Remembering the Overbeck Legacy with Collector Bob Ammerman

by Kate Nixon


For more than five decades, Robert Ammerman has been a collector of both the works of both Overbeck Pottery and stories about the not-so-worldly-known Overbeck sisters. The five sisters, four of whom made up the operations of Overbeck Pottery, turned their small house in Indiana into their own pottery workspace creating works that six years later, would be shown in exhibits alongside their far larger counterparts in art pottery. But it’s more than that for Rob. He has a family connection to the sisters: his grandmother was a friend of the sisters and his uncle took art lessons from Mary Frances Overbeck. Bob calls those sisters “hometown heroes” having grown up on a farm near Cambridge City and was a part of the community present for the growing popularity of their pottery in . After serving in a ministry and serving as a letter carrier, he went on to befriend the author of Chronicle of the Overbeck Pottery, led a symposium on the Overbeck sisters, and has had several public displays of his collection.

His upcoming talk at the American Art Pottery Association Convention in Blue Ash, OH entitled “Overbeck: the Forgotten Pottery” will delve into the lives of each of the sisters, the categories of their works, the glazes and techniques that are representative of their skills, and how to distinguish between genuine and fake Overbeck pottery.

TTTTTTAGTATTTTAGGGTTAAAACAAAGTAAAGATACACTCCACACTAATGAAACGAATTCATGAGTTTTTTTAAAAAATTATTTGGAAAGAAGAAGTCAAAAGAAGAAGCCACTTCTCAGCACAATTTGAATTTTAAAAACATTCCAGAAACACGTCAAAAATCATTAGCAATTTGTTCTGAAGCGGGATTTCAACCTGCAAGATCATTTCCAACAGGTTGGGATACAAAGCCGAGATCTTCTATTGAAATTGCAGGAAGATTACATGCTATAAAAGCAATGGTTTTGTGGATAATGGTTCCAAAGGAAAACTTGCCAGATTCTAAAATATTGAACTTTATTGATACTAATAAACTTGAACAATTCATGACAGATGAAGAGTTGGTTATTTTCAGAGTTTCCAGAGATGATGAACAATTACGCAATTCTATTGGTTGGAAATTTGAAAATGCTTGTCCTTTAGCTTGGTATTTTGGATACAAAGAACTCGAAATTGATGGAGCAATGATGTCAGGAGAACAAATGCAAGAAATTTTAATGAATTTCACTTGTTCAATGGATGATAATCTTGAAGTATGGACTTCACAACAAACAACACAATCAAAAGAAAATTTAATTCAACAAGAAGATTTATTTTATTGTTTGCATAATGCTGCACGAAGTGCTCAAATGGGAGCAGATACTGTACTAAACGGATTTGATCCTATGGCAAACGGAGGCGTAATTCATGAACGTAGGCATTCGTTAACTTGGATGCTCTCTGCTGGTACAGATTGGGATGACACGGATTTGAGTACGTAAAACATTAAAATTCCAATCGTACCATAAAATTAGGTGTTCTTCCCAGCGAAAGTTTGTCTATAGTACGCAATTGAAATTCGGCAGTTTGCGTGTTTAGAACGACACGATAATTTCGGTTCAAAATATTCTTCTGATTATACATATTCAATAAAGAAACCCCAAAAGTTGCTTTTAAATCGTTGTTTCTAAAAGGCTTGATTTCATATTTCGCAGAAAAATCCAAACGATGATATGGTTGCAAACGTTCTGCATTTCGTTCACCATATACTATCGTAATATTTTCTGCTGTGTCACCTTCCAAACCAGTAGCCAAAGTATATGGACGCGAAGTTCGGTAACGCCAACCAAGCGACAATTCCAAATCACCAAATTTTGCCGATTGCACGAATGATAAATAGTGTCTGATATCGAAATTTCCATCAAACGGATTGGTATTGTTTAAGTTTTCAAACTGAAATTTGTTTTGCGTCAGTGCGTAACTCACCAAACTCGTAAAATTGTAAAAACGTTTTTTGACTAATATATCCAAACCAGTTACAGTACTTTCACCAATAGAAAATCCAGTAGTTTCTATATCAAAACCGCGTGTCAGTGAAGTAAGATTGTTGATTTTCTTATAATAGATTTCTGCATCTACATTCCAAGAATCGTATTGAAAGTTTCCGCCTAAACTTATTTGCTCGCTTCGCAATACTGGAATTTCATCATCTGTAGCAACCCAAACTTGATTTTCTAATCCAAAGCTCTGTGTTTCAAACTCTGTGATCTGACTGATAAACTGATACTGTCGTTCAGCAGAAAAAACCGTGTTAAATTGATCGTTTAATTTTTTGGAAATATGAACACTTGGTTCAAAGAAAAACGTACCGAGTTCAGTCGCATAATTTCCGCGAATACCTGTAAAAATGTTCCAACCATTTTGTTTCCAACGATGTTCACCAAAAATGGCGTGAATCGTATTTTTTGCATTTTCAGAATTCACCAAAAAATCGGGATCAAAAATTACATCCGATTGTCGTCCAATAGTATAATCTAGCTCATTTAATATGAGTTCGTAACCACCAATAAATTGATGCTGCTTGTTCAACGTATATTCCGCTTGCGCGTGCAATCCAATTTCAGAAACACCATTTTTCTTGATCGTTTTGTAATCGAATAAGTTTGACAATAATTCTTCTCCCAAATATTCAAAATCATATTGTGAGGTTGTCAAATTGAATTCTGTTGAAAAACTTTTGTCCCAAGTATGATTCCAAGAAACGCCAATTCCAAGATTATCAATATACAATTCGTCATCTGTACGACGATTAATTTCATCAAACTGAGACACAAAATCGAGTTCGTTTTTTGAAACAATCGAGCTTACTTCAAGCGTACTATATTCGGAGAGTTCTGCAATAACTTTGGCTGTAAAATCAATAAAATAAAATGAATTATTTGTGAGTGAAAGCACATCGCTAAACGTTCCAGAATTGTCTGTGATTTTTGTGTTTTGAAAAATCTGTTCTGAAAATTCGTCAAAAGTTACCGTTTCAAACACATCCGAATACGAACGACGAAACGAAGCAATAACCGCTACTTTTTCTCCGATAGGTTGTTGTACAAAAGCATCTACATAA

But don’t call him an art pottery expert. He just loves the Overbecks and collecting their pottery.

I spoke with Bob on the subject of the Overbeck legacy and how the Overbeck sisters became hometown heroes.


Collector Bob Ammerman will present “Overbeck: The Forgotten Pottery” during next week’s American Art Pottery Association convention.

ACC: First of all, when did you start to collect Overbeck and come to know of their legacy?

Bob: I grew up in the Cambridge city area where the Overbeck sisters were. I grew up with the idea of keeping things. I started out thinking I was going to start collecting every pattern of Roseville pottery and that was 55-60 years ago, back when things were six, seven, eight dollars. Even then it wasn’t practical and I would never be able to achieve that goal. Then the Overbeck estate auction happened in June of 1965 and I was in college at the time — but was home for that. It suddenly dawned on me that not everyone could collect something made in their hometown, so I gradually through the years picked up things as we could. We’ve lived with a fairly modest income most of our life, but I’m just grateful for the things that I’ve had and I’ve just continued the interest in Overbeck all these years.

ACC: Do younger generations today know about the Overbecks even in the Cambridge area?